93% of the female Masai have to live with the consequences and benefits of the old-fashioned traditions. She lives a nomadic but busy lifestyle joining her new family. Her husband’s other wives will bring her a support system, protection and some laughter. Together they will raise cattle and goats, build the fence around their village, construct their mud huts, cooking for the family, collecting firewood, give birth, supply water and make money by crafting jewellery. While doing all this they dance and sing loudly, something they love to show off.

The effects of modern civilization and western influence hasn’t completely passed them. More Masai man are now also offering their crafting’s in the larger cities. But even better would be to visit their homes and attend one of the shows the woman will most certainly give you. While exploring the countries wildlife, you can get to know the merry spirits of the Masai people. And.. it’s an ideal opportunity to buy the jewelry first hand.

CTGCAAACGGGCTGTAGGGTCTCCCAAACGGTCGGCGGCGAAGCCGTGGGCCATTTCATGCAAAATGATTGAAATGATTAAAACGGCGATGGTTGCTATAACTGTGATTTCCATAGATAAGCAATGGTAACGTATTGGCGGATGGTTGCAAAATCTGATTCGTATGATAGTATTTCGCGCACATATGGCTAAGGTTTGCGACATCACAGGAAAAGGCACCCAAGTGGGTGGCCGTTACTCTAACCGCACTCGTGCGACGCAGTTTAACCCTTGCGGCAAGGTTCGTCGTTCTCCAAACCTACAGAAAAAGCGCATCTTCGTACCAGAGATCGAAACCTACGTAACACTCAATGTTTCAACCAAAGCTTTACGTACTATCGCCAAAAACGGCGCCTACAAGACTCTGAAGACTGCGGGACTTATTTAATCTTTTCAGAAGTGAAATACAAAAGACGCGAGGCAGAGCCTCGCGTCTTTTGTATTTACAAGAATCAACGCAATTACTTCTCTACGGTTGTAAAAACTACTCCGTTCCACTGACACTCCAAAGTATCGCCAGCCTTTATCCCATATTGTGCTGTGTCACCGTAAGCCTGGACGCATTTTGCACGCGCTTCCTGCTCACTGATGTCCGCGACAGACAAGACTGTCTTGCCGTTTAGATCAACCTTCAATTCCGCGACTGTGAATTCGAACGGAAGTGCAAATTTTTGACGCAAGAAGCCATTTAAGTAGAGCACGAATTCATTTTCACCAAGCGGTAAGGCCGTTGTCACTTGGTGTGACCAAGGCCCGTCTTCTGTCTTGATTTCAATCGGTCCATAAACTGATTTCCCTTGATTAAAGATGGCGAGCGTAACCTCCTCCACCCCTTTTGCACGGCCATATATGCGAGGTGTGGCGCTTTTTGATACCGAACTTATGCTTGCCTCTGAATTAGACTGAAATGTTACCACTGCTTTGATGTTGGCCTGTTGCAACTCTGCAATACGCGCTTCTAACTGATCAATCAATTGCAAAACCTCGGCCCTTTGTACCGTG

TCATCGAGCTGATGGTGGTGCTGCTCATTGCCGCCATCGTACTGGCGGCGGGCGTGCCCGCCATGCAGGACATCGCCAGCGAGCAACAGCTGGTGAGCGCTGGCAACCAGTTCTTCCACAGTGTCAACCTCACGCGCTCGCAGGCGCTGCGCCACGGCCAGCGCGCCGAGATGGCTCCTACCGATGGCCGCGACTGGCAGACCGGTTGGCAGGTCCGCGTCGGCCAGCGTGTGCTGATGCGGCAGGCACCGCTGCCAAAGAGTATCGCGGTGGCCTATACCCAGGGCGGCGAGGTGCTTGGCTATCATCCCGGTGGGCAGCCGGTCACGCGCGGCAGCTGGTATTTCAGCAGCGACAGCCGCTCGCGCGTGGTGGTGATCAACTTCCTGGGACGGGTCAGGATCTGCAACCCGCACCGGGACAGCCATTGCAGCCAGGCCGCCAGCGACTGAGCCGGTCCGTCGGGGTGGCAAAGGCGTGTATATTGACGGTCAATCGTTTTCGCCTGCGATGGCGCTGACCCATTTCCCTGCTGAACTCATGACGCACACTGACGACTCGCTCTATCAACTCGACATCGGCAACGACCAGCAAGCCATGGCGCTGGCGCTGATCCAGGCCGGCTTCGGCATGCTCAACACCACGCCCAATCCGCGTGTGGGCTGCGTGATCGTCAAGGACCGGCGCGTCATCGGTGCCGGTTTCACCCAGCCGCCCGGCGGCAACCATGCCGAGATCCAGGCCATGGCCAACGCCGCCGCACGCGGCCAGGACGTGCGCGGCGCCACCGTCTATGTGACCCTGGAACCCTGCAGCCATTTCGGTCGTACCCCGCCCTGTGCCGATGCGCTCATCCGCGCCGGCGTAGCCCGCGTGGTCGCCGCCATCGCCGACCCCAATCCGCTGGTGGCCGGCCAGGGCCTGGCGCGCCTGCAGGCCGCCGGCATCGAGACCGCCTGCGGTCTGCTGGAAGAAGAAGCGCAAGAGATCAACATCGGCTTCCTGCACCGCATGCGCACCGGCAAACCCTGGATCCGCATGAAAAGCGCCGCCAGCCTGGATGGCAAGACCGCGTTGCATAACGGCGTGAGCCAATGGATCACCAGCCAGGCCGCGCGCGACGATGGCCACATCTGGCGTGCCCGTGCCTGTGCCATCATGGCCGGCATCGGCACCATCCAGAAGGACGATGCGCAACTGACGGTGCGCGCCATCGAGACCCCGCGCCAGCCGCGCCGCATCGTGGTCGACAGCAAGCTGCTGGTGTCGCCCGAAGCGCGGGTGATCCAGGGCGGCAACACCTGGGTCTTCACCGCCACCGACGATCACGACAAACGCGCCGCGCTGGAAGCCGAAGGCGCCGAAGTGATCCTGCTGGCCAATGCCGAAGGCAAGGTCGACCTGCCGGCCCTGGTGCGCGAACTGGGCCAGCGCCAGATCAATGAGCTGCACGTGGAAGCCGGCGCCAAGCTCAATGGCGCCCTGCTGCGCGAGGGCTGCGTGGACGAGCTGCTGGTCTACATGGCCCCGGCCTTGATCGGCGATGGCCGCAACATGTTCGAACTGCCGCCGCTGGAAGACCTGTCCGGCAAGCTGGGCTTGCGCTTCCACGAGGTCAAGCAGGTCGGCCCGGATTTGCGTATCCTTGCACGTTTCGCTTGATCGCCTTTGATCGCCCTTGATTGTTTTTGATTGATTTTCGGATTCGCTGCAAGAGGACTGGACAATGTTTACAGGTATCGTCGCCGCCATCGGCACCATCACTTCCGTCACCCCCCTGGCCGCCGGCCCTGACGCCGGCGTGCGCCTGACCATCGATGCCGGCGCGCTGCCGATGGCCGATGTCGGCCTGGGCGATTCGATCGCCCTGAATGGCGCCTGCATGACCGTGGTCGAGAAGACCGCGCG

Xoxo

BohemianGirl

 

This blog was previously published on http://www.safarisharing.com.

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A winner is a dreamer that never gives up – Nelson Mandela

Traveling through Kenya is so much more than just visiting different destinations, you’re going through a change in the deep and permanent ways of life. From the mountains to the beach, from the desert to the national park. From too much money to count to complete misery in such large amount. From new initiatives at world level to habits from back then. Where terrorism is highly feared, but Hukuna Matata the most famous word on an international level. Kenya leaves you speechless, which gives me new stories to tell.